One of the nicest and most interesting affordable floorstanding loudspeakers of the nineteen nineties, the Mission 752 had a wonderfully smooth, open and easy sound in a world of hard, harsh and spitty budget boxes. One of the reasons for this was its (then) very advanced HDA (High Definition Aerogel) mid/bass driver, which delivered much of the speed and sensitivity of expensive paper cones without their expense. It was partnered with a unusually well behaved metal dome tweeter, which integrated seamlessly.
Designed by the talented Henry Azima – the man behind the original Cyrus amplifiers, 770 loudspeakers and a host of other classic transducers – it sported a gently sloping upper front baffle with conventional driver geometry, instead of Mission’s generally preferred inverted driver layout. Three small front-firing reflex ports let the 880x200x250mm cabinet breathe without inducing too much boom in less spacious listening rooms. The 150mm mid/bass driver allowed a relatively small footprint and more importantly a narrow front baffle. At the time it was claimed that this gave better stereo imaging, but this is refuted by many respected speaker designers today. A 25mm metal dome tweeter completed the package, and integrated well with the mid/bass driver.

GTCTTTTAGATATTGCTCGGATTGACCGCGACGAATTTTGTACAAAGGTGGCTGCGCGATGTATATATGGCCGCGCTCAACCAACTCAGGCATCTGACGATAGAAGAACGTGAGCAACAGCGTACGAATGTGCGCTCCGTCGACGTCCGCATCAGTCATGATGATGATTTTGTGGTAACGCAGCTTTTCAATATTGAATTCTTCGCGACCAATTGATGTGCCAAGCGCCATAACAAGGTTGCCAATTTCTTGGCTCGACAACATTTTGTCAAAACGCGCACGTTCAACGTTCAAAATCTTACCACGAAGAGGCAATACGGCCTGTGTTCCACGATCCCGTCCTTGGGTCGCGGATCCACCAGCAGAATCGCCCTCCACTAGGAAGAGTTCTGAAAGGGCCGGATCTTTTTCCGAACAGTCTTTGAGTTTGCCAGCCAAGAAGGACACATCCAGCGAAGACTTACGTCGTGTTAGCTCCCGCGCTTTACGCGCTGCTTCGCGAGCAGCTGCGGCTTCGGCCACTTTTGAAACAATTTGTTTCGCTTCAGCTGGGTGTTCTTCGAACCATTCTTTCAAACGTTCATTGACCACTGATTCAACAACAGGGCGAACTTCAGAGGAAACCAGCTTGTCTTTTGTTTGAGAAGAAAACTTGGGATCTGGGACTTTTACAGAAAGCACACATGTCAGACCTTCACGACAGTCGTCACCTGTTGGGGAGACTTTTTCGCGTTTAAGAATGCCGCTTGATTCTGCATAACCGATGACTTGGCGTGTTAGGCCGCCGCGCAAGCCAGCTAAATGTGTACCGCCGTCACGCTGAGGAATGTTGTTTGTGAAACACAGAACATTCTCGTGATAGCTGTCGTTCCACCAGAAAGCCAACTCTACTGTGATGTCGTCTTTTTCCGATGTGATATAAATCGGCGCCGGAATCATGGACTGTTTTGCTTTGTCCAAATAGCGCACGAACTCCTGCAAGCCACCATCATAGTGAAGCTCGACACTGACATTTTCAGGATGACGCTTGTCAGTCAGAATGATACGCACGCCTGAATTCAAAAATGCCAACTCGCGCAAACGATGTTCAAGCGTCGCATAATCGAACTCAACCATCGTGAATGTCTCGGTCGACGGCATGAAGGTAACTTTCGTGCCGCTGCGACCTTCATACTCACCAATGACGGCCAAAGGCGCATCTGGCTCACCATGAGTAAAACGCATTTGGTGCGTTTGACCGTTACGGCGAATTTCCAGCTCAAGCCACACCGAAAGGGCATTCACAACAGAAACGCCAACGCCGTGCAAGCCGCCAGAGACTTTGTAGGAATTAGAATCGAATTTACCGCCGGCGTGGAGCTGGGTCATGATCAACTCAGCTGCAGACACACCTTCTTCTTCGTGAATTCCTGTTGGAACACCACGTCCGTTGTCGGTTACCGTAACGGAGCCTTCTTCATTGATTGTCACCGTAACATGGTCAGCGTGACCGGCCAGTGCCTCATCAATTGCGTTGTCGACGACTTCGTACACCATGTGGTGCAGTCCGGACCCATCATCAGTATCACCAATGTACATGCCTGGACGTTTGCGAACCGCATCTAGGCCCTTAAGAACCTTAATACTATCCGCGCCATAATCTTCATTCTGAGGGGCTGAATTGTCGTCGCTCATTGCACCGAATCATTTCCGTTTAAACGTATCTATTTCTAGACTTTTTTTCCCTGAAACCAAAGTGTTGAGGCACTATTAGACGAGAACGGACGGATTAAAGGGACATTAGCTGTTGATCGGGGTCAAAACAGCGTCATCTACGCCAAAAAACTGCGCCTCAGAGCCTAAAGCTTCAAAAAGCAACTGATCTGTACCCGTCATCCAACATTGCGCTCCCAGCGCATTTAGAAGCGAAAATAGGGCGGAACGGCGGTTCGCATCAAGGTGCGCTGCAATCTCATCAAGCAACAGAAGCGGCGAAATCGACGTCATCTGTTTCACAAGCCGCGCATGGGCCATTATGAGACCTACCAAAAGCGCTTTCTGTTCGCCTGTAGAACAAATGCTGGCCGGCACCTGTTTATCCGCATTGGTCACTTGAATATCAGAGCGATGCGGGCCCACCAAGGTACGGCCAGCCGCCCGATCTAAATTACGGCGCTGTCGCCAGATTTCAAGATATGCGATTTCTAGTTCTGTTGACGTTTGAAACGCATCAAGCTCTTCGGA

Unlike many nineties speakers, these are surprisingly warm and cosseting sounding boxes, ones which are far more efficient than most – and thus make a great partner for valve amplifiers, even today. They have a fast but full sound, fine imaging and work well in most rooms without needing weeks spending tweaking them. To my ears, their worst sin is a slightly boxy cabinet which is lively around 80 to 100Hz, but this can be helped by placing them a good metre out into the room, away from boundaries. In 2014, the closest speaker on sale in sound quality terms is the Q Acoustics 2050i.
Costing around £500 when new some twenty years ago, a good pair of 752s now go for £100 or less. Two years later the 752 was replaced by the 752 Freedom, which offered a few tweaks including a better silk dome tweeter – but somehow it didn’t work as convincingly as a package, and the model sold less well. Still, a well preserved pair is unlikely to cost more than £150, making them a fine secondhand buy.